You'll probably only get tattooed by Mary Jane Haake for one of three reasons: You're a die-hard tattoo fan who's heard about her work for years; you're a regular client, like the Portland SWAT team; or you're a medical patient.
Haake has been a staple of the Portland tattoo scene since the 1980s—she was featured in WW's 1986 Best of Portland issue for "Best Tattoo Parlour." But since then, Haake has become a pioneer in medical tattooing, as one of only two tattoo artists in the country credentialed by insurance companies to give reconstructive tattoos for mastectomy.
Haake tattoos more than 2,500 women each year, who come from all over the country for her to color-correct and tattoo nipples to post-surgical breasts that have lost theirs.
"This is a surgical site," she says pointing to a photo of a mangled, discolored breast crafted to look like a small mountain by a doctor. She then points to a photo of the same breasts, with perfectly-painted nipples; it looks 3-D: "And this is a set of boobs. It's just like oil painting."
Haake, who lives in a huge Pearl District apartment with floor-to-ceiling plants and—at least on our visit—America's "I Need You" blasting, first found tattooing in her late 20s. After moving to Portland in 1976 with her third ex-husband, she worked for a law office during the day and took painting and sculpture classes at night at Pacific Northwest College of Art. For one assignment, she was told to walk into any building and think about how what is in there could be art. So she wandered into a tattoo shop in 1970s Old Town.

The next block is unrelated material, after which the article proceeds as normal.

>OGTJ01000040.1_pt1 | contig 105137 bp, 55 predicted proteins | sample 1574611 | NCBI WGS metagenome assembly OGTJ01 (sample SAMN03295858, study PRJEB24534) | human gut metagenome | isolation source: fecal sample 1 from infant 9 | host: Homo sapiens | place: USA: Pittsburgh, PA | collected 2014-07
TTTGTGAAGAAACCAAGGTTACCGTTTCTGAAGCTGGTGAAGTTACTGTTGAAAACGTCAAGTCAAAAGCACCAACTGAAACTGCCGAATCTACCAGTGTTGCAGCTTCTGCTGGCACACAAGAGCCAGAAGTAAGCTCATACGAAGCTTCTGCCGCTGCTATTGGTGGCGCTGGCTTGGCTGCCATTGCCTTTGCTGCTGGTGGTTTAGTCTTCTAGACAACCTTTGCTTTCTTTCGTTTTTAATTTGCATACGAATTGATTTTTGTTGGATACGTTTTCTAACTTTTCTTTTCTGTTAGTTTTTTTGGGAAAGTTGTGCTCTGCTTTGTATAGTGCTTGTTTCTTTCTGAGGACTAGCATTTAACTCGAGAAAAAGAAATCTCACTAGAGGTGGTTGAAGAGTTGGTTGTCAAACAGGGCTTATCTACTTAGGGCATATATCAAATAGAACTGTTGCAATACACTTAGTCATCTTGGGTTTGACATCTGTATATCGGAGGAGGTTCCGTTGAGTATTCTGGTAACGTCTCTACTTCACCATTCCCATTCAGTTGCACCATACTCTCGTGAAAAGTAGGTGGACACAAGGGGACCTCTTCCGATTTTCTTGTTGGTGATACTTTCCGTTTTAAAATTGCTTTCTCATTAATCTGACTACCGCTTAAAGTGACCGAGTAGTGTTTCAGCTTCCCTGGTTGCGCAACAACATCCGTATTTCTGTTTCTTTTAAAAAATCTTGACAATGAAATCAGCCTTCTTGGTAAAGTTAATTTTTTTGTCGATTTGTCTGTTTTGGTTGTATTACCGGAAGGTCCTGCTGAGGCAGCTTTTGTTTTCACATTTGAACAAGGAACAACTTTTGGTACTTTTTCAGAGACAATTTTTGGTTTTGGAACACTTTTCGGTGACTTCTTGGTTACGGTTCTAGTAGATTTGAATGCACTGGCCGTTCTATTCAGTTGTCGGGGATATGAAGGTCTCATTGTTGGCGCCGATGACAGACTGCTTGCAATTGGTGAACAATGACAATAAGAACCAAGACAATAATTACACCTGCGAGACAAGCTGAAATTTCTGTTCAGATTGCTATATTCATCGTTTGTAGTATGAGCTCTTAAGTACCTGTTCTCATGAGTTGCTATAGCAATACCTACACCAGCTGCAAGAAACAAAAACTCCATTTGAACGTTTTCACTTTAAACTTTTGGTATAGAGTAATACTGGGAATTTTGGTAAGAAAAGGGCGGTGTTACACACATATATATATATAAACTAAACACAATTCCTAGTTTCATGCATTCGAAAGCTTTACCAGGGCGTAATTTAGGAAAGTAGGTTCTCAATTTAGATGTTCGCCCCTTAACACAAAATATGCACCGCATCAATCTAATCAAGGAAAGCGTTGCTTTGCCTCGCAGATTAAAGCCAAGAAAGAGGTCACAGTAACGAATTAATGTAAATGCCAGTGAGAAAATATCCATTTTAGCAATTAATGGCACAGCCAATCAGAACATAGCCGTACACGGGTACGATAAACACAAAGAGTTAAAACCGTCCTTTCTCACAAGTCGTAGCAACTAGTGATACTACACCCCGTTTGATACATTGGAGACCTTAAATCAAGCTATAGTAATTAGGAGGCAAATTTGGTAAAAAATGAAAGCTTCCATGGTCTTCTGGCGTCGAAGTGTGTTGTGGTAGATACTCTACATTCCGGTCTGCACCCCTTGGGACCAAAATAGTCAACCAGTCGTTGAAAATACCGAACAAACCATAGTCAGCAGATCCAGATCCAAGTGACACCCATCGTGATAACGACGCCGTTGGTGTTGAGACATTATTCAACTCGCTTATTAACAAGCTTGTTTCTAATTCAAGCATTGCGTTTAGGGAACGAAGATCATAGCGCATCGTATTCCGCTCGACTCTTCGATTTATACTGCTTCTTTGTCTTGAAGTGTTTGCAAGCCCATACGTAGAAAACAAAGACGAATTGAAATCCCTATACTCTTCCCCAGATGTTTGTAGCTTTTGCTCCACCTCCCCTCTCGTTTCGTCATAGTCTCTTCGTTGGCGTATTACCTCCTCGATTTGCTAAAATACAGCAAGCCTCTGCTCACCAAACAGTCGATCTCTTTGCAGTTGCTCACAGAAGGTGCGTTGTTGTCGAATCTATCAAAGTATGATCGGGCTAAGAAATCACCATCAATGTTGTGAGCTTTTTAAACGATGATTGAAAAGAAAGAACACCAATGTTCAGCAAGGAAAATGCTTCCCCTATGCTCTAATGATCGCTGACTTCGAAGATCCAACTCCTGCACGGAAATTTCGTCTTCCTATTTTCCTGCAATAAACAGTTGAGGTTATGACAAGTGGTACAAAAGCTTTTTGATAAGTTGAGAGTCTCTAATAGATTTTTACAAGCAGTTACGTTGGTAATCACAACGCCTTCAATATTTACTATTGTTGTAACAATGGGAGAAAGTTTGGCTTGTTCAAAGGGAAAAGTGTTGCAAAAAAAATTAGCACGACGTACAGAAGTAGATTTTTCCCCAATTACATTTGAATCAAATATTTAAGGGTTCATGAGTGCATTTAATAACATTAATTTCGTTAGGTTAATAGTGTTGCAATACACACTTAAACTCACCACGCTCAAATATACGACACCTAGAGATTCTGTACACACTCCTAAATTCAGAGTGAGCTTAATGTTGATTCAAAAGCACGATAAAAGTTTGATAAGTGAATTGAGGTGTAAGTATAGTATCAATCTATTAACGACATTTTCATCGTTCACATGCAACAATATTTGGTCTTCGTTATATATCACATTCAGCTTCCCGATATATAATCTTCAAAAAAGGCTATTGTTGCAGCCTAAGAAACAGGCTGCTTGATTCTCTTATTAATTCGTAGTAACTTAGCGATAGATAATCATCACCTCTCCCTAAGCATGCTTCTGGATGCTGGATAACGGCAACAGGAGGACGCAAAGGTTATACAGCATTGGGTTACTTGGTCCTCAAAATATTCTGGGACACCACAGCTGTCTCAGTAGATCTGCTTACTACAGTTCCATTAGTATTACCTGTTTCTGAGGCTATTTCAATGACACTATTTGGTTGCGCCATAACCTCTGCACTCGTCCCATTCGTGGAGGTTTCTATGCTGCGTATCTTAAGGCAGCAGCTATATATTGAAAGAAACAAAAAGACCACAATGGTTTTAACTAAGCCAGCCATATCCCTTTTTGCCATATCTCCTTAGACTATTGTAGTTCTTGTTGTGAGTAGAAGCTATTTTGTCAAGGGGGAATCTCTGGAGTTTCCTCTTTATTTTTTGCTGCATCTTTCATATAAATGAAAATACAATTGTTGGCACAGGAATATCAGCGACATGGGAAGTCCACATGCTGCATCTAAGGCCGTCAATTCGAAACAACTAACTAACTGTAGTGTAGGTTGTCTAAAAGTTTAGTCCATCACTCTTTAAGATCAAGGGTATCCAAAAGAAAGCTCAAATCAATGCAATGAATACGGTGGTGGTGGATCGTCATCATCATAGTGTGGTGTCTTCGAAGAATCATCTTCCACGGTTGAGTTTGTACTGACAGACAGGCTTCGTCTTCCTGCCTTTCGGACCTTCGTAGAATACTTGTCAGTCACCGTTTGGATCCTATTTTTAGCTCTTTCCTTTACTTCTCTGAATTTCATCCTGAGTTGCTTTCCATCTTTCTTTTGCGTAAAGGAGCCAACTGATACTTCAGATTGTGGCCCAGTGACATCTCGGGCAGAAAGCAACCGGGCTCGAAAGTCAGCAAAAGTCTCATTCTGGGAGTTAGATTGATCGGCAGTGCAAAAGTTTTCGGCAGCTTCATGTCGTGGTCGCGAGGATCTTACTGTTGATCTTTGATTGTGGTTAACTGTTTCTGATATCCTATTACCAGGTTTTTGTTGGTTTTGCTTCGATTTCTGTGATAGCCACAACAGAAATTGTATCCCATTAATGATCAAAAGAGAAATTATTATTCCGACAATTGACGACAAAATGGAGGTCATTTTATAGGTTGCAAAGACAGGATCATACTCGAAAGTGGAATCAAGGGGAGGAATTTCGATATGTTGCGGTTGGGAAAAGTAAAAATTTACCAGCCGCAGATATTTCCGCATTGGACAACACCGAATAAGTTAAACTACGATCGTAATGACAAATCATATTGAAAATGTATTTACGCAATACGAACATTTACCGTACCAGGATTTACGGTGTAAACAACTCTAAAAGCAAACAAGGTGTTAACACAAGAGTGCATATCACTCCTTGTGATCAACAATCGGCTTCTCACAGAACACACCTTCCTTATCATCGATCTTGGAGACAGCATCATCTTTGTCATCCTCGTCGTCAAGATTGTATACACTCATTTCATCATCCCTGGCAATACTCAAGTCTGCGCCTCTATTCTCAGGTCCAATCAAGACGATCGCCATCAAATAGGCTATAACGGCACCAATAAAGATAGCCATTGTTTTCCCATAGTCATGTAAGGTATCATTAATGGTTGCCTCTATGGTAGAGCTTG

"I'm Bert Grimm, and I've tattooed more people than anyone in the world," a 78-year-old man greeted her when she walked inside. He was eating a tuna fish sandwich and drinking a glass of whiskey. Grimm had tattooed the entire circus casts of Barnum & Bailey, along with Bonnie and Clyde.
Haake was mesmerized. She went back that night after work and got her very first tattoo, a cabbage flower on her upper thigh. She later became the first person in the U.S. to receive a college degree in tattooing.
During her apprenticeship with Grimm, she learned the art of medical tattooing by watching him tattoo World War I victims, camouflaging scars from gas wounds and burns. She went on to work in the burn unit at Emanuel Hospital, a major credential that led to her getting authorized to do work for insurance companies. But if patients don't have insurance, Haake barters. Many women will cook lasagna for her, cut her hair or give her manicures.
"It changes your life," she says of the work she does with medical patients. "Why would I do anything else?"